Oil Refining Update Part II: Increasing Regional Variation
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By Denis Hurley
Part 1 of this article examined the calculation of the crack spread, factors affecting the Brent-WTI spread, and the resulting effect on the crack spread for refining companies like Exxon Mobil (NYSE: XOM), Chevron (NYSE: CVX), Valero (NYSE: VLO), and Tesoro (NYSE: TSO). Part 2 will break down the effects of the WTI-Brent spread on the various PADD regions and possible developments that may affect the spread in the short and medium term.
Breakdown by PADD
PADD 2 and 4: Low Input Prices
On May 16, 2012, the EIA announced that inventories at Cushing had reached record levels despite Midwest refineries running almost at capacity. Without some combination of a significant drop in U.S. tight oil production, decreasing Canadian tar sand oil imports (the majority of which enter the United States through PADD 2), and increased refining and transport capacity in the Midwest, WTI prices will remain depressed compared to Brent crude prices. Recently, the Seaway pipeline was reversed to divert some WTI deliveries to Texas instead of Cushing. Additional transport projects would reduce the extraordinary theoretical profitability of Midwest refineries while benefiting Gulf Coast facilities by reducing the price of their feedstock. With greater transport capacity, barring expansion of PADD 2 refining capabilities, the benefits of growing inland American production will gradually be defused to other regions and the WTI-Brent spread will tighten. However, due to political and regulatory hurdles, the expansion of such facilities to accommodate greater production may require years to complete (the furor over Keystone XL is a case in point). In the short to medium term, the supply glut will benefit refineries in the Midwest and, to a lesser extent, the Gulf Coast.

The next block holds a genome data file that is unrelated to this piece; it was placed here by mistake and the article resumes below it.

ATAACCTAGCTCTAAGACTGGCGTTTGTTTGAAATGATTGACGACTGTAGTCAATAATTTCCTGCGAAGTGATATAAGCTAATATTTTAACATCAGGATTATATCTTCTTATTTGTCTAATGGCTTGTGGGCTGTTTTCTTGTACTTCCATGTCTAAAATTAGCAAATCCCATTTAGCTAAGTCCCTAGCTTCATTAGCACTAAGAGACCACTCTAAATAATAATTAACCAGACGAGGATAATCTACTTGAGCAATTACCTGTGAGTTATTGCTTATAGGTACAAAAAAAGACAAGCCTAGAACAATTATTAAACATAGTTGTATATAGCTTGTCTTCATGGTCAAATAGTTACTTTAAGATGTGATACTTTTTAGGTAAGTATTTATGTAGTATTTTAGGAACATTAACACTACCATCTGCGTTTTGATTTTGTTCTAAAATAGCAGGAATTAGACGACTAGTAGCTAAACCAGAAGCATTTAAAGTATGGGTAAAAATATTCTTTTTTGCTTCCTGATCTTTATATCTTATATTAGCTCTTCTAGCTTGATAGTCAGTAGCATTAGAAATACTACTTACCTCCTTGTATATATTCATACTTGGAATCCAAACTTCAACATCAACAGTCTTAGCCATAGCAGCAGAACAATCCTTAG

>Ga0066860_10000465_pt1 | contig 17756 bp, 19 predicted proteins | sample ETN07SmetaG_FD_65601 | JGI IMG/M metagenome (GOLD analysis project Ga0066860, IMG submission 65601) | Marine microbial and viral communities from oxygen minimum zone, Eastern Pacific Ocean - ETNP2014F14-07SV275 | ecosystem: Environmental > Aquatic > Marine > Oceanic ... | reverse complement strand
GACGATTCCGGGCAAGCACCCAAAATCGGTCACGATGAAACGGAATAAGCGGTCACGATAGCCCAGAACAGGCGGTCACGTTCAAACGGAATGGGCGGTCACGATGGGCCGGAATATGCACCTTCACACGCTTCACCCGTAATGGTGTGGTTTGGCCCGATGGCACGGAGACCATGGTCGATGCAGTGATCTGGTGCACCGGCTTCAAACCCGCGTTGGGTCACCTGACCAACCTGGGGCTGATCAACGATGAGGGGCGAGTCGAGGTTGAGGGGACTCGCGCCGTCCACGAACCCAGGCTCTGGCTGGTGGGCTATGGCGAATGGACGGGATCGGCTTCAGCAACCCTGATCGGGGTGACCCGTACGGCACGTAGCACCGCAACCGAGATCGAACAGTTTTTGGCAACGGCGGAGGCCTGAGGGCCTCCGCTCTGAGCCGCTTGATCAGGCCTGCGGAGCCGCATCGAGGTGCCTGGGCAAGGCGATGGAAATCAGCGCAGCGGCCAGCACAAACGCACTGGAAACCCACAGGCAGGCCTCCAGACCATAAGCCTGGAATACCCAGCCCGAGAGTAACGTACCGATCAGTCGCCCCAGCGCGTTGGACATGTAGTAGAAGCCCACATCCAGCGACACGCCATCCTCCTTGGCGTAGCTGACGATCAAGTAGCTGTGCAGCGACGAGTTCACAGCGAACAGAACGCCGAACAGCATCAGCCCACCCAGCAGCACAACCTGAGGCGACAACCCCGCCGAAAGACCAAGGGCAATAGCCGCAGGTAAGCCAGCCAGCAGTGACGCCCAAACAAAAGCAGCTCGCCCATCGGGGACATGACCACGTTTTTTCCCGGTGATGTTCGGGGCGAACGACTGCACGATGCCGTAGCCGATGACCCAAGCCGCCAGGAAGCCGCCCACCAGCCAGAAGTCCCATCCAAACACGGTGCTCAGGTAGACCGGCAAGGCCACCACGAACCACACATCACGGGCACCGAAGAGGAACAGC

PADD 5: A Special Case
The West Coast region is something of an outlier nationally in that the special blend requirements of California (one of the largest economies in the world) restrict the refining capacity of the state and limit supply flexibility in the region as a whole. Additionally, the region receives much of its supplies from Alaska and offshore domestic sources. Hence, refineries in the region are insulated by tight capacity for producing California blend gasoline and geographical distance from other regional markets.
PADD 3: Shifting Inputs
The Gulf Coast is beginning to reap to the benefits of abundant crude supplies in Cushing with the reversal of the Seaway pipeline to supply Texas refineries. Yet the Brent-WTI differential has not narrowed considerably, possibly indicating that the Gulf Coast refineries will enjoy a sustained period of low-cost inputs similar that driving profitability at Midwest facilities. As long as a substantial input differential exists among the PADD districts, strategically located refineries will enjoy greater profitability all other things being equal.
PADD 4: Bad Economics – The Losers
When the theoretical, WTI-based crack spread plunged to recent lows in the final months of 2011, numerous East Coast refineries were idled or put on the auction block while others drastically cut utilization at operating facilities. As a result of the sustained Brent-WTI differential, margins on refining at PADD 1 facilities are razor thin compared to those in other PADD regions. The East Coast has significantly increased its consumption of gasoline and finished petroleum products from other regions.
The Wild Cards
Like the crack spread itself, this analysis of the effects of a sustained Brent-WTI price differential is merely a baseline for the theoretical profitability of refineries. All other things being equal, refineries that benefit from low-cost feedstock provided by inland American sources will enjoy greater profitability than their not so lucky counterparts. However, there are several developments that may transpire to stymie this trend of enlarging crack spreads for certain refiners.